In simple burners fueled by propane or oxygen, the blue flame will be hotter. However, blue flames aren’t always hotter than yellow flames, because the color of light emitted by the flame can depend on exactly which atoms and molecules are in the flame. Each atom or molecule has certain special frequencies (colors) at which it absorbs and emits light, just like a musical instrument has special frequencies at which it absorbs and emits sound. Sometimes that’s more important than the temperature of the flame in setting the color. Some chemicals burn with a blue color, for example, so that if you burn some of these on an ordinary fire it will look blue for a while (some fireplace logs may do this). This does not mean that the temperature of the whole fire went up, just that these chemicals made the color change.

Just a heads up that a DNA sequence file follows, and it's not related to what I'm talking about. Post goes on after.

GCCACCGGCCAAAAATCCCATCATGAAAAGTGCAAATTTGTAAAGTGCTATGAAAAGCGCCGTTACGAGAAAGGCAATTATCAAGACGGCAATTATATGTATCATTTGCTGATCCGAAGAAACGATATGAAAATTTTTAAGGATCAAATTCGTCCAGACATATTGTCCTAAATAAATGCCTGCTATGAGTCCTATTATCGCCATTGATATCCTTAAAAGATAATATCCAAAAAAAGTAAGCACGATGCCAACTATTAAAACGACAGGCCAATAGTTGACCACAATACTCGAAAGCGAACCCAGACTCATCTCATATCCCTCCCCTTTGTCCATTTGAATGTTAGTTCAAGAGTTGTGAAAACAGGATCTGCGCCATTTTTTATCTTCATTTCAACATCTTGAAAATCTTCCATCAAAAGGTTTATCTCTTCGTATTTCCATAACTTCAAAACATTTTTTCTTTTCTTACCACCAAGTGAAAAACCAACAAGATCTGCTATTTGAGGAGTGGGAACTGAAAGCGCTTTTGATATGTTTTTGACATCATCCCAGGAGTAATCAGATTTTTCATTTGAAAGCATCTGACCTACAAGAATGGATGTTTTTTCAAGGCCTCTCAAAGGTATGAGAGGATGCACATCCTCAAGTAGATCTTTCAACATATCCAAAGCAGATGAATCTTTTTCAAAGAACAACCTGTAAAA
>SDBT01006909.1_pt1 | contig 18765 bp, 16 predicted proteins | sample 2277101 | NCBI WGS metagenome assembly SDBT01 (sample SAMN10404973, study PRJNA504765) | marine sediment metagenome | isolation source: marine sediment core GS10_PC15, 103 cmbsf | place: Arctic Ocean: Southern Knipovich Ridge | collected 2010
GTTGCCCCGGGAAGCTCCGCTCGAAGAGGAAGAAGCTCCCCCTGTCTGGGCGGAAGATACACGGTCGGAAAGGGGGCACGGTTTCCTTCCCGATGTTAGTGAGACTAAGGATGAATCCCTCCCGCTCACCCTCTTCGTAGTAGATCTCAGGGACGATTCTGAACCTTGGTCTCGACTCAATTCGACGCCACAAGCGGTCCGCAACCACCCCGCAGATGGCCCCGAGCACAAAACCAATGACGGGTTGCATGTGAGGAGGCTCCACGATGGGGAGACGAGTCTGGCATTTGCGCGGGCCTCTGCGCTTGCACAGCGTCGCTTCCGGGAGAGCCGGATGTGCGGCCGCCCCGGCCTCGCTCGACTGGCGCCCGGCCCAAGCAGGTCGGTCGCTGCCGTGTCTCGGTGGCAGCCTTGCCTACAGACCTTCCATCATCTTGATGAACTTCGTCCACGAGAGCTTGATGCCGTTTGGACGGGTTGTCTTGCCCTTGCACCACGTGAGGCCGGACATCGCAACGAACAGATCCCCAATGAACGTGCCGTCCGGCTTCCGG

I wouldn’t say blue flames are always necessarily hotter than a red or orange flame, though sometimes that is the case. Typically what determines the color of fire is what is being burned to create the flame. Blue flames are typical of burning gases like propane to cause a chemical reaction that results in said blue flame. Fireworks are the best example of this, in which different charges are treated with different chemical to get a desired color scheme. Most fires in the world burn with that yellow-orange color because they burn naturally occurring elements, like wood or oil.
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